5 things an Olympic Skier can teach you about balance
Meet Peter Speight, the two times British Halfpipe Champion and Team GB Olympic freestyle skier. Holding down a typical 9 to 5 job in London too, Peter credits maintaining some semblance of work-life balance to his competitive success. Impressed? We caught up with Peter to find out how he does it and how we can apply his learnings to our everyday life.
HAPPINESS IS THE KEY TO LONGEVITY
Bringing exercise and fitness into your life doesn’t have to be at the expense of the rest of your life. In fact, adopting a healthy lifestyle is more likely to be a lasting change if it compliments the rest of your lifestyle. I have found that integrating regular physical exercise into my routine has been massively beneficial to my mental health and, even as an Olympic athlete, I have been able to find a balance between work and play that helps me to reap the rewards. Torn between the gym and the pub? Do both.
BE MINDFUL OF YOUR OWN SHORTCOMINGS
In elite sport, in order to improve, you have to actively identify your own weaknesses and then work on them in order to move forward. It can be difficult to accept that you might have been doing things ‘wrong’ or in a counterproductive way but it’s the first step to being able to improve.
The more comfortable you can be with your own shortcomings in everyday life, the more likely you are to be able to change them and become happier in your own skin.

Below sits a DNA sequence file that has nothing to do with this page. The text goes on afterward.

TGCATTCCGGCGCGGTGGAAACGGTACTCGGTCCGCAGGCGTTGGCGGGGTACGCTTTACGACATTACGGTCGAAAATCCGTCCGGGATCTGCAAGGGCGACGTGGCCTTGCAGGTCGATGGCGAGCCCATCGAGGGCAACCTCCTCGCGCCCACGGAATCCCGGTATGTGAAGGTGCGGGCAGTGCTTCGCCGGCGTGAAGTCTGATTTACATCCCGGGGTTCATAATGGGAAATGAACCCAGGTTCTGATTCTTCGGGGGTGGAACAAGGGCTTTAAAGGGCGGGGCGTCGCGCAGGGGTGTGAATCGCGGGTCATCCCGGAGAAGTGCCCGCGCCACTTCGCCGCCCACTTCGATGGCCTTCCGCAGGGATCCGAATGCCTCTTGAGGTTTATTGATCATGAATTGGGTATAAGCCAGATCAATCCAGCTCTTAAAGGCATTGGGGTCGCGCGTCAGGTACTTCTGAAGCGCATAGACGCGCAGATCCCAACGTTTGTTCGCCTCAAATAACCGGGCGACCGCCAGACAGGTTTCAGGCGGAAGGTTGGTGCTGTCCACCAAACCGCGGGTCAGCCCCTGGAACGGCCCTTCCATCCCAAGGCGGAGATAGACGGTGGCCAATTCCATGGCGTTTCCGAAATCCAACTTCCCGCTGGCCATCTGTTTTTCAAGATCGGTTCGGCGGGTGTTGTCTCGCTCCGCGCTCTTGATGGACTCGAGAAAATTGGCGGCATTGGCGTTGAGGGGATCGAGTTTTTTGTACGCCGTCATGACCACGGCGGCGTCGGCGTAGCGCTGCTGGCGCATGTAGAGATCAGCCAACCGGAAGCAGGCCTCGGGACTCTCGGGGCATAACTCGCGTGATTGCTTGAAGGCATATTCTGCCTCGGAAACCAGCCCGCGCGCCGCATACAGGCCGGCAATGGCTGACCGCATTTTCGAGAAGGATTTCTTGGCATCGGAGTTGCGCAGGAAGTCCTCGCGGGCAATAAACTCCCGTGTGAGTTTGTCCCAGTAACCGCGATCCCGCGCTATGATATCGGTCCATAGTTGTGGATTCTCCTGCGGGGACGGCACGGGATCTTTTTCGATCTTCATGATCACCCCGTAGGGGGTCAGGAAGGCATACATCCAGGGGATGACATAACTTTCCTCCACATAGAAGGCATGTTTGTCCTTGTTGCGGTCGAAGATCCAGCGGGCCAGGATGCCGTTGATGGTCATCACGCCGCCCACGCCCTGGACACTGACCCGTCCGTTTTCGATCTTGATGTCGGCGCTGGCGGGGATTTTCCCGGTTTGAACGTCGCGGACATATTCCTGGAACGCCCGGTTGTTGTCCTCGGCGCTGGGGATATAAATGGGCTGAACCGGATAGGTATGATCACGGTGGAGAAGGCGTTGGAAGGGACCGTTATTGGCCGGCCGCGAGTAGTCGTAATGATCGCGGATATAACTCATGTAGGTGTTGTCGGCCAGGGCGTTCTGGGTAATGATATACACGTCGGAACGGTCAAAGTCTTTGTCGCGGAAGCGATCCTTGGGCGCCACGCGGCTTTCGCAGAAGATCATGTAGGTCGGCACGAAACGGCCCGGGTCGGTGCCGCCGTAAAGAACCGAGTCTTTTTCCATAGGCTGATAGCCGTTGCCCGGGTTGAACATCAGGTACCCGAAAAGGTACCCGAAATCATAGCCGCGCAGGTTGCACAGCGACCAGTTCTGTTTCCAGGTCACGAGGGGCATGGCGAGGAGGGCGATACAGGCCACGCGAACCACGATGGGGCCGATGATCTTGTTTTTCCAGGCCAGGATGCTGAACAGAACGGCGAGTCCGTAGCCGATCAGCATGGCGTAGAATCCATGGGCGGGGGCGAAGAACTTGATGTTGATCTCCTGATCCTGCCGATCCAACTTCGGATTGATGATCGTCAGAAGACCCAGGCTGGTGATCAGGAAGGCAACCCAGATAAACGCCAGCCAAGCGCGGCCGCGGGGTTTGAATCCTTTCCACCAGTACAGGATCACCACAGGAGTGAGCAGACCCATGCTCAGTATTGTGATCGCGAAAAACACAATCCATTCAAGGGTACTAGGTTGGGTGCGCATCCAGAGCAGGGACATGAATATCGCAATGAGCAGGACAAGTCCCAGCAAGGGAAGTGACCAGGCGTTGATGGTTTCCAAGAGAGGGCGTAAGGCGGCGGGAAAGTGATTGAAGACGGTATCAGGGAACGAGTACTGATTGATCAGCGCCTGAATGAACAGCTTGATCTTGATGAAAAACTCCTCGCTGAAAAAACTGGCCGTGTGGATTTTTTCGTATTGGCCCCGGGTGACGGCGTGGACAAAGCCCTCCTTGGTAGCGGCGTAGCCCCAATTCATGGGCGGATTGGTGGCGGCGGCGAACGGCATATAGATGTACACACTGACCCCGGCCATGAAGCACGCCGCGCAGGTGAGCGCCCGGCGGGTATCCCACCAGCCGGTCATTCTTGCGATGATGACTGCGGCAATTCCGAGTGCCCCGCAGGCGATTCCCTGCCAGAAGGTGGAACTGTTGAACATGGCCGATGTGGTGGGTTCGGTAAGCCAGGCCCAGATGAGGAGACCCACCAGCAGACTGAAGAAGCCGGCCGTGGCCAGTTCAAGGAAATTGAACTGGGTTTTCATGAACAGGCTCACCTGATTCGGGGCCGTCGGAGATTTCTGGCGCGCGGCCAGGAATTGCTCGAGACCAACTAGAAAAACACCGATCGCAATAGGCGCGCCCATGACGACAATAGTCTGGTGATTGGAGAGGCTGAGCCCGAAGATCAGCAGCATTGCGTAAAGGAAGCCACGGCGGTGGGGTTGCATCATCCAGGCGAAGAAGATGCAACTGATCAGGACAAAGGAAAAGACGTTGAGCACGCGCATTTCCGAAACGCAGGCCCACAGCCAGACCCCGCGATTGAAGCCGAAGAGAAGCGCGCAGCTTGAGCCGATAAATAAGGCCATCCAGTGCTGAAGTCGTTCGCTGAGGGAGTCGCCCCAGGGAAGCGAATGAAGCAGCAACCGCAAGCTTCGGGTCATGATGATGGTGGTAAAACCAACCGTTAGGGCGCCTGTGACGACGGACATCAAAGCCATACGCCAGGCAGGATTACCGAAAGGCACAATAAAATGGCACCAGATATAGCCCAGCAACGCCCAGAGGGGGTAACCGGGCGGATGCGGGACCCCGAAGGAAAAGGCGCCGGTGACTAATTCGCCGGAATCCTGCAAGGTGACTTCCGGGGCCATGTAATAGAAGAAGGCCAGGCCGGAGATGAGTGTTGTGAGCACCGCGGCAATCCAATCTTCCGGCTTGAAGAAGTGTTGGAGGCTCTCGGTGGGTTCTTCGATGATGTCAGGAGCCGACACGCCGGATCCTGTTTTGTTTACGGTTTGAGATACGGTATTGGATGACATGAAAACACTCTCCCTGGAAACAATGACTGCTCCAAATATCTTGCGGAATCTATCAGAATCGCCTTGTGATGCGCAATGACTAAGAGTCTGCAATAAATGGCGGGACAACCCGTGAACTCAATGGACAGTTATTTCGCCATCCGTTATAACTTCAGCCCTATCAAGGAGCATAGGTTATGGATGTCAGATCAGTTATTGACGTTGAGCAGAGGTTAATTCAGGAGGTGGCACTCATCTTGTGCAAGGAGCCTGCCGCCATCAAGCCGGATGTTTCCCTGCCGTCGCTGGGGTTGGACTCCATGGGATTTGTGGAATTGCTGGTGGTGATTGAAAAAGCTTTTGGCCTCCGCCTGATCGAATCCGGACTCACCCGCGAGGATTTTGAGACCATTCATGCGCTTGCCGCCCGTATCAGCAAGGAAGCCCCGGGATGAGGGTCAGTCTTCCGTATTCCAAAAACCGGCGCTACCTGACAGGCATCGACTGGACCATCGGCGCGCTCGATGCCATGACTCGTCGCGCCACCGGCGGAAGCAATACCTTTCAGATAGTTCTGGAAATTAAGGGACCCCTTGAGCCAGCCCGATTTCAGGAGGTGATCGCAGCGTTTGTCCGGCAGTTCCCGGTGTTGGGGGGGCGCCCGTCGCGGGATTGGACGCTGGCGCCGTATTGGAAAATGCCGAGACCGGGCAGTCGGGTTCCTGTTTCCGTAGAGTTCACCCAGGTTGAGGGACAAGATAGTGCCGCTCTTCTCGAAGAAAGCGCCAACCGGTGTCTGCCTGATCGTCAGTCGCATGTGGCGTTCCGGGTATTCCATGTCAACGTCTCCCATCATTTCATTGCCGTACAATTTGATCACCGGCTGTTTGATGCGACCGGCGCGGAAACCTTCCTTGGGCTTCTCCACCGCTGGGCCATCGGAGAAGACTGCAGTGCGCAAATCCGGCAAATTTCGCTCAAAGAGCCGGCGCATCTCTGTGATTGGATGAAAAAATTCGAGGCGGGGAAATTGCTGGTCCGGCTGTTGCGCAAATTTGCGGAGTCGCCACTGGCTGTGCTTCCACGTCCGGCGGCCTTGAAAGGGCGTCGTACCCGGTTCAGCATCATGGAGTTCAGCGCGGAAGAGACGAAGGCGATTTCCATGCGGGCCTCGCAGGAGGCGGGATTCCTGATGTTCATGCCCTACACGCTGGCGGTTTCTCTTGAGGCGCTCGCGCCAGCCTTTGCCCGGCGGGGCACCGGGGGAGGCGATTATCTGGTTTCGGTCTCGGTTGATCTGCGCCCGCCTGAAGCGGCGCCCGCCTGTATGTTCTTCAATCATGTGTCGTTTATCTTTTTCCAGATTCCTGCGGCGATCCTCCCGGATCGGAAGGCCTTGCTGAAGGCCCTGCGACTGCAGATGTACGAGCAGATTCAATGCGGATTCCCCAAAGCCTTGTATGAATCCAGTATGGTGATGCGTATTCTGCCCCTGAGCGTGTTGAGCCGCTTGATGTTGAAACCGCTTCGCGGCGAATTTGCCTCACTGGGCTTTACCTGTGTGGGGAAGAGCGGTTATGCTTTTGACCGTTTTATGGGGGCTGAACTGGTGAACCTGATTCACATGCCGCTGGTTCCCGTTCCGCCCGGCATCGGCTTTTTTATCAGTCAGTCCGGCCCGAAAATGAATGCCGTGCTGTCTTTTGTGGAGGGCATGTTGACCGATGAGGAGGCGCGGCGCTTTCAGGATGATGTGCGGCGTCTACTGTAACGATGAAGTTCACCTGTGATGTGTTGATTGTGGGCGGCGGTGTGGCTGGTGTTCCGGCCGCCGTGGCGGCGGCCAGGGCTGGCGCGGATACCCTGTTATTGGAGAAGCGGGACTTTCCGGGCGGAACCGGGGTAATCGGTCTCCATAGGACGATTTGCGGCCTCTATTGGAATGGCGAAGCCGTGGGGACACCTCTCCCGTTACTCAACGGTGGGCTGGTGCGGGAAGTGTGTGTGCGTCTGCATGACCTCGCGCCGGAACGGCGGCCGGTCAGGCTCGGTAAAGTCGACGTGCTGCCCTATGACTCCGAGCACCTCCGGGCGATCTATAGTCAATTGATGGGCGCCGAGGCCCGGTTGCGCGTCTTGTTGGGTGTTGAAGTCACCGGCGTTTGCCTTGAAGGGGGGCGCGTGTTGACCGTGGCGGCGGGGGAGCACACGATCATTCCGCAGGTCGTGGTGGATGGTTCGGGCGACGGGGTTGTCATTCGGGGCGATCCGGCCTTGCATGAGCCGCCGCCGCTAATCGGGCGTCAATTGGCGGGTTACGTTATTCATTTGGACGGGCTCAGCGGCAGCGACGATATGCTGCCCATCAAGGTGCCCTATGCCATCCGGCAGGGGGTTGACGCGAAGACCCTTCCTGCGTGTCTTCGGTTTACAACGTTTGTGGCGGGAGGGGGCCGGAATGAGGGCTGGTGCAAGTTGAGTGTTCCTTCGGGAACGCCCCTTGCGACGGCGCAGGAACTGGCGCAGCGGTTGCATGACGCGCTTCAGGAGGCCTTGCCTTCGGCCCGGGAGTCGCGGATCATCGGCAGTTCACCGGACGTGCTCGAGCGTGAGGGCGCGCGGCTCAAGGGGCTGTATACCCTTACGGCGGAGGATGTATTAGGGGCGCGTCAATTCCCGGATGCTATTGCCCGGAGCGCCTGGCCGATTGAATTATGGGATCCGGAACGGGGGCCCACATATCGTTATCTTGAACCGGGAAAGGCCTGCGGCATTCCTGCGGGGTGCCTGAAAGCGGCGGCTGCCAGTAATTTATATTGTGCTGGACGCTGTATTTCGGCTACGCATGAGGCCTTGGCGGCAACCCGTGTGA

HIGH RISK, HIGH REWARD
Freestyle skiing takes enormous dedication and tunnel vision to achieve a goal. Its high effort, high risk and high reward. Aiming for perfection however is futile and does not necessarily reap happiness. Instead, accept that hard work is a part of the equation, factor this into your lifestyle and enjoy the process.
If your life is dominated by ‘the grind’, ask yourself, is it worth it?
YOU DO YOU
Finding your own balance and where you sit on the scale takes time. For me, I realised that having other things in my life alongside skiing was hugely important to my happiness.
There was a period of time when I trained very intensely and ignored this need, rather than improve my performance, it actually suffered because of it. It was only when I identified what I needed that I found greater balance and went on to have my most successful year of competitions ever. There’s no magic formula, you have to work things out for yourself.
From injury to funding cuts and judges, as an Olympian athlete, I have experienced several situations that haven’t been fair. There are so many factors outside of our control that determine whether you ‘succeed’ or ‘fail’ that in order to go the distance, you must learn to let it go.
Having perspective and looking at these difficult situations objectively is tough but can also be liberating. Ultimately, you are not at the centre of the universe. If you want to improve your resilience, adopting this perspective in challenging situations is key.